I have owned a variety of Arcam products in my time. The most recent being the irDAC that has sat in my system for the last three years.
Arcam have been around since 1976 when they were known as A&R Cambridge (ARCam).
Today I shall be looking at the headphone amp from their rSeries of components.
The rHead is designed to work with just about any headphone, from high-performance over ear models to tiny, highly efficient balanced armature earbuds.
Arcam rHead design
Arcam’s rHead looks and feels as solid as a very solid thing.
Built like a tank and shaped like a very sexy brick.
These are all supposed to be compliments by the way.
The rHead’s cast aluminium case is compact at 194 x 44 x 135mm (WxHxD). However, it does tip the scales at 0.71kg. The little chunkster.
On the front panel is a large chrome knob that switches the amp on and off, as well as acting as the volume dial. At the other end of the fascia are a 3.5 and 6.35mm input for your cans. No need to go scrabbling for adapters here.
On the bottom of the unit is a vibration damped non-slip rubber base.
Arcam really appear to be masters of simplicity.
Arcam rHead performance
Outside might be uncluttered and straightforward but that’s because all the clever stuff is happening inside.
Here you’ll find fully discrete class A amplification. Maximum output is 2 full Watts per channel at 16 ohms, and 1.1 Watts into a 32 ohm load. A 300 ohm loads sees 0.13W.
Output impedance is less than 0.5 Ohms for maximum compatibility with various headphones and in-ear monitors.
Are you with me so far?
The volume control is silky smooth and there’s good reason for this. Arcam has lifted it from their A49 integrated, which is pricey.
This is an “ultra-linear analogue resistive ladder” volume control. To the listener this all means that you can expect perfect channel matching even at low levels, along with very low distortion and crosstalk.
Volume goes up and down in precise 1db steps and during my time with the rHead I have had no noise from the control at all.
Unplugging in my Oppo PM-1 headphones from my little V90 HPA and inserting them in to the Arcam rHEad I was hoping to be wowed.
Stay with me folks.
It’s not that I wasn’t impressed, I just wasn’t thrown back in to my seat with excitement. Nor should I have been.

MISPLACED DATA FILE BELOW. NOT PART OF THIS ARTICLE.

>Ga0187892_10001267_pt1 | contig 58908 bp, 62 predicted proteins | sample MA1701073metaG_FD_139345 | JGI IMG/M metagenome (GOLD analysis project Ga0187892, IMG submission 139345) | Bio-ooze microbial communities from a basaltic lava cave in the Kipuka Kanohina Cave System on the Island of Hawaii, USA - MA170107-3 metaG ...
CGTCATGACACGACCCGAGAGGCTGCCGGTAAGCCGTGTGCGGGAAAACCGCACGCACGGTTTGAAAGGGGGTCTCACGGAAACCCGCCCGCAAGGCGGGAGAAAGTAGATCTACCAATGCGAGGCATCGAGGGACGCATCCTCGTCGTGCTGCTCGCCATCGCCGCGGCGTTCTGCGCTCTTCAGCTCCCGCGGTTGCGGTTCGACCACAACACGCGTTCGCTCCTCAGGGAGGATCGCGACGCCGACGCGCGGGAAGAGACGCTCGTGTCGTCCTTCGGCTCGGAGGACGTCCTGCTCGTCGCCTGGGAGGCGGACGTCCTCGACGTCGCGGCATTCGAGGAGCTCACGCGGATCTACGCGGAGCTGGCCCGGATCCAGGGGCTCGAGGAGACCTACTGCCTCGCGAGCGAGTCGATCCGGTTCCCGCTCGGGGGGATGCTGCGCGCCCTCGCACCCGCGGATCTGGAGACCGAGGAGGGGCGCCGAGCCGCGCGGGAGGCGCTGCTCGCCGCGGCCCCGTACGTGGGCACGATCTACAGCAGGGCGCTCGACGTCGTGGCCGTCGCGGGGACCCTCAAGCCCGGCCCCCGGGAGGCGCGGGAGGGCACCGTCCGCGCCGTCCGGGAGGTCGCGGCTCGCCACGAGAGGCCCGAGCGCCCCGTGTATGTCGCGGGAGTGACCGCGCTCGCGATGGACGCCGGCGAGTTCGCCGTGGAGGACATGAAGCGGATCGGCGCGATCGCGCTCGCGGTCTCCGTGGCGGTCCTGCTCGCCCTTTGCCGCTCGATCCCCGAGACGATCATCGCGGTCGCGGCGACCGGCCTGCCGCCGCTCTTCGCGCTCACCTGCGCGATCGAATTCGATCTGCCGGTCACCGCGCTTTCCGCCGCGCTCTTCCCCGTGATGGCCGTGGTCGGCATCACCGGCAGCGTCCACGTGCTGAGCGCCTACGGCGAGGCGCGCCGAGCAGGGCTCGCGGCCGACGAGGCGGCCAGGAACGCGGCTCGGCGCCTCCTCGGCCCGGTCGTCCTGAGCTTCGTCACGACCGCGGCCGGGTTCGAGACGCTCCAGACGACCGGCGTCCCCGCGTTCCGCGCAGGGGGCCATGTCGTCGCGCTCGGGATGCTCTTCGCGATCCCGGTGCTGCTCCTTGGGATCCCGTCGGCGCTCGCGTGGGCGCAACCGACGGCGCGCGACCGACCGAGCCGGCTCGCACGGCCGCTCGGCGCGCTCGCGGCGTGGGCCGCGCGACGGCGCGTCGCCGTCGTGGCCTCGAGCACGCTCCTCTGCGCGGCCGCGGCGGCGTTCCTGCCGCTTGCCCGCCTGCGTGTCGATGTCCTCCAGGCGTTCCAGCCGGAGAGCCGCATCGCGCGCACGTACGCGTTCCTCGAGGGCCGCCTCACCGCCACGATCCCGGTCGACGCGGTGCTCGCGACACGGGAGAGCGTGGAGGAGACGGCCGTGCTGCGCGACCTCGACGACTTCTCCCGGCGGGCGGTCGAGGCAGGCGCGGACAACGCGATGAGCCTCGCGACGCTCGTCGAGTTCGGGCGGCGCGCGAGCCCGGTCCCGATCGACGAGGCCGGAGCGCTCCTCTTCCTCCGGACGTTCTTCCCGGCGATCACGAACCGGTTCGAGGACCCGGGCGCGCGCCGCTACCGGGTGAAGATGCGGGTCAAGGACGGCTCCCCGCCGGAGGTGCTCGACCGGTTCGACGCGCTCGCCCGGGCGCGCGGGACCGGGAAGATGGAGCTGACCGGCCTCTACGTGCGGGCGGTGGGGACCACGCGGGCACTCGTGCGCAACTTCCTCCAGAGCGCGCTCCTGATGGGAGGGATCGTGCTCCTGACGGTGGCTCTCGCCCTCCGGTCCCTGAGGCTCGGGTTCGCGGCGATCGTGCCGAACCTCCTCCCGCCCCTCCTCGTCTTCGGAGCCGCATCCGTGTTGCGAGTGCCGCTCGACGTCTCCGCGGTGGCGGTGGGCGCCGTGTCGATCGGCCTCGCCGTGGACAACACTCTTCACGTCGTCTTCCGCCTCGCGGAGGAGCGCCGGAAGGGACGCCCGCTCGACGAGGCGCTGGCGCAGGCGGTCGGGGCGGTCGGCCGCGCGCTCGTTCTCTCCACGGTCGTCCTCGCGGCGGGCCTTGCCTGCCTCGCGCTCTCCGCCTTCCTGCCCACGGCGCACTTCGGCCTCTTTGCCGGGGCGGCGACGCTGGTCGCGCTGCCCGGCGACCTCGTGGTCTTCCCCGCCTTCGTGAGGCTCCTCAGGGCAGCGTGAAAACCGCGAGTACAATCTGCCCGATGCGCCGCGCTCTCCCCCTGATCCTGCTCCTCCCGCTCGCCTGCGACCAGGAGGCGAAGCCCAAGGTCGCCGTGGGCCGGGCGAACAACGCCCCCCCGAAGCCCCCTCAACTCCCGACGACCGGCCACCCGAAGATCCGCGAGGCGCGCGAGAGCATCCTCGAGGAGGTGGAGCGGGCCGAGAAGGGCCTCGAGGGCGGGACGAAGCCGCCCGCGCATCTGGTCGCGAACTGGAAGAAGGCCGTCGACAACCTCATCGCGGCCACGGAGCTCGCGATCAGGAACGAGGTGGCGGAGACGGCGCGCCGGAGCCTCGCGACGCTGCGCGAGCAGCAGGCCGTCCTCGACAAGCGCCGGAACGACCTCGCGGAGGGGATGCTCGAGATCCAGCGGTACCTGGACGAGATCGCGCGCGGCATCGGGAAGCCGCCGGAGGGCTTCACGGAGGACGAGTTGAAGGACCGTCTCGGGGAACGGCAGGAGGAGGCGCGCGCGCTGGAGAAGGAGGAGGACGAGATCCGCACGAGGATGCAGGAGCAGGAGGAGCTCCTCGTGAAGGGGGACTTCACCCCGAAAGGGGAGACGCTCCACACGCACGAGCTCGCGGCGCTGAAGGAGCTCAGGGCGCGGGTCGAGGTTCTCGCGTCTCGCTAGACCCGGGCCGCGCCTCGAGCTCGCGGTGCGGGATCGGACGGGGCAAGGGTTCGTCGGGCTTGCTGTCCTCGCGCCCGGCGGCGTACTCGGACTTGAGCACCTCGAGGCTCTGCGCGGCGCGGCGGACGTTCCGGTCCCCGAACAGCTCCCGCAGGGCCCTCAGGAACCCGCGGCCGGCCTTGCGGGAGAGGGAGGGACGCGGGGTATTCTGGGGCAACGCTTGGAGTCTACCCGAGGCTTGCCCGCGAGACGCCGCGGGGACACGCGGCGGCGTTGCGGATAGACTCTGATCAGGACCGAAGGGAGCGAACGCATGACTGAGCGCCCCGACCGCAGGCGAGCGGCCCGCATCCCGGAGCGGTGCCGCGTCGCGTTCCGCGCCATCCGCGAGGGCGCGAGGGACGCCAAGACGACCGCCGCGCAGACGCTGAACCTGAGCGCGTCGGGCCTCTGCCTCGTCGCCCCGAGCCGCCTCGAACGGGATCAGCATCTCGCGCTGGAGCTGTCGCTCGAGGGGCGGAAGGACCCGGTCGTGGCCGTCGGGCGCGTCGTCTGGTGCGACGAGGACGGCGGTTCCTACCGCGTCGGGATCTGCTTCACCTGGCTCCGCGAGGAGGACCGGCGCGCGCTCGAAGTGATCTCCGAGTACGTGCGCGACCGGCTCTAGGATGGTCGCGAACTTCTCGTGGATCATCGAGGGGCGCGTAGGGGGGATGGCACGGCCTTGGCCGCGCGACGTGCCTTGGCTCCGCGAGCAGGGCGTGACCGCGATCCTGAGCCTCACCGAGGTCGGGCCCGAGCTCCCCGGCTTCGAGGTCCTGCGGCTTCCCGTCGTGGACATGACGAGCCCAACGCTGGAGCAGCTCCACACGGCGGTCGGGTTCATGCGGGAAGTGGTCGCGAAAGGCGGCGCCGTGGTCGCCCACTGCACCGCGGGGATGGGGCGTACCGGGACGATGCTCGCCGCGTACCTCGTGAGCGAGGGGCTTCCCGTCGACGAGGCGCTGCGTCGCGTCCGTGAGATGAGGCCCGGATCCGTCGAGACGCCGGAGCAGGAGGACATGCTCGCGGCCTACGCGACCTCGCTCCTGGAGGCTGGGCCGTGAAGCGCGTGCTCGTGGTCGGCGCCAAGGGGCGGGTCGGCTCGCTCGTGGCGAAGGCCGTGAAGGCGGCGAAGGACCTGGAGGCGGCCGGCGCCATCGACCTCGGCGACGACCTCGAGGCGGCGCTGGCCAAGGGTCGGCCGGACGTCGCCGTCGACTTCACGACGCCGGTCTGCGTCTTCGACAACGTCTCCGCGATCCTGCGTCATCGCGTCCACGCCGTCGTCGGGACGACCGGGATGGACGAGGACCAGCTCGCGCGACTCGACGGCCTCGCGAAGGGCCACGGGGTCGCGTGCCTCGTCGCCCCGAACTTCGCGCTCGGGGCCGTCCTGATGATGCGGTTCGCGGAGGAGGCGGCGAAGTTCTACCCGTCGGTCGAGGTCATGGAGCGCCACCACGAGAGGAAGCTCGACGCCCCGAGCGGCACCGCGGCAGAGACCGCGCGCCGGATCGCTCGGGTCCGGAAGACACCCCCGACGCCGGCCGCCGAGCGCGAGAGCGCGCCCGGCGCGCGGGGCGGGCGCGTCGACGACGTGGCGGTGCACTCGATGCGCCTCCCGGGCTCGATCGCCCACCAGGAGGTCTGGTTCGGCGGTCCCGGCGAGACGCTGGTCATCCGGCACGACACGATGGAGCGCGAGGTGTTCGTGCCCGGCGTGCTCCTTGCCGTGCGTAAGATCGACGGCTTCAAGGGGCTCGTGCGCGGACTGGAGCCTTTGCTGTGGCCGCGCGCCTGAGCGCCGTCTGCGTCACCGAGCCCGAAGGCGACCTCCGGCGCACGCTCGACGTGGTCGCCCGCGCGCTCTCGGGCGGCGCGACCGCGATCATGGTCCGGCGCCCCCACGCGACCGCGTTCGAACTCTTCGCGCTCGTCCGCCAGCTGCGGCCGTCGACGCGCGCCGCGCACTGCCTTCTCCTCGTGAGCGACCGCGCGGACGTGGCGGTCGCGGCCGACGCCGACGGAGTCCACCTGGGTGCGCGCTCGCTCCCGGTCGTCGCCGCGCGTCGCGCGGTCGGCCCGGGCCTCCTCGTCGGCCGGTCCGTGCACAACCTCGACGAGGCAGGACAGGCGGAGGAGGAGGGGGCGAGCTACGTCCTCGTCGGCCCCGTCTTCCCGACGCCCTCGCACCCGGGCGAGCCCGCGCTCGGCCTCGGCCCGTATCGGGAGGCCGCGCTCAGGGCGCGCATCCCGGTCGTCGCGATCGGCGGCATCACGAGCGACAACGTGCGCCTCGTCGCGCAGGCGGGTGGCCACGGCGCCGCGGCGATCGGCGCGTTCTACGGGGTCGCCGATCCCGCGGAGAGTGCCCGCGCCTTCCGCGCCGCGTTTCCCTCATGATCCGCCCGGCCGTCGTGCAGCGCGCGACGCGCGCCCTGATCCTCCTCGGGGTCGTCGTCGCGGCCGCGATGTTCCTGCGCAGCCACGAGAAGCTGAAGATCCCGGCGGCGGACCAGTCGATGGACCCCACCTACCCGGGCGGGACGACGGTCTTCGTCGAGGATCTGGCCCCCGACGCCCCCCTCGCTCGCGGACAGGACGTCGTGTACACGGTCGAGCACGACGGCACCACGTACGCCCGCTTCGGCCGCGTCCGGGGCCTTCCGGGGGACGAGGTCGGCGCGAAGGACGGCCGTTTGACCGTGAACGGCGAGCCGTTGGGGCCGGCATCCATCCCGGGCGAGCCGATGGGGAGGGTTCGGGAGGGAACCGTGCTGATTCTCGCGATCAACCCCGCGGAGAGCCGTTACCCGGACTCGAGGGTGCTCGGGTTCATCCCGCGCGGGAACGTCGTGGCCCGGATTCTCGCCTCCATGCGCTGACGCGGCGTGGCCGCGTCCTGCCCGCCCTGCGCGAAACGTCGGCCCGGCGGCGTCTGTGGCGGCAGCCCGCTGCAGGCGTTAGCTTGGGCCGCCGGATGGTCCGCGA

You see, the rHead is able to deliver such a natural, dare I say, neutral performance that you almost don’t notice it.
It performs with such a relaxed air of confidence that you just take it for granted. You know that workmate that has to shout about every little task they complete? Well, this is the other one that just gets things done, and does them well. No shouting, no seeking praise. Just quiet awesomeness.
Power and control
When I said “quiet awesomeness” don’t think that this amp hasn’t got it where it counts. It drives my PM-1, PM-3 and the Noble Savana plenty loud enough.
As we all know, power is nothing without out control.
I love the fact that the rHead doesn’t seem to be fatiguing at all. The more I listened to it, the more I wanted to listen to it.
Bass comes through defined, weighty and potent. The rHead doesn’t artificially warm the low end, which is how I like it.
At the other end of the range treble and the upper mids are clear and nuanced.
Finally, the mid range has plenty of rich detail. What makes all of this more meaningful is that the backdrop to your music is a velvety, rich black.
There is no unwanted, unnecessary background noise. This is something that I have only ever really experienced when listening through expensive, really expensive, headphones and amps.
No matter the source; vinyl, CD, tape or NAS, the detail and expression I was getting from the rHead just urged me to play more music.
I really haven’t been this enamoured by a headphone amp since I tested the Prism Callia DAC/Pre/Headphone amp. That was £1800 worth of loveliness though.
Arcam rHead review conclusion
The Arcam rHead headphone amp is marvelous for the money.
It’s a clean, articulate and neutral. The rHead comes in to do a job and it does it without fuss, over-complicating things or messing with your audio.
Furthermore, the Arcam rHead should be the benchmark other brands should be using at this price point.
Arcam rHead price and availability
You can treat yourself to the rHead now for £399 from most good Hi-Fi stores.
Amazon currently has it for £319 with free delivery if you have Prime.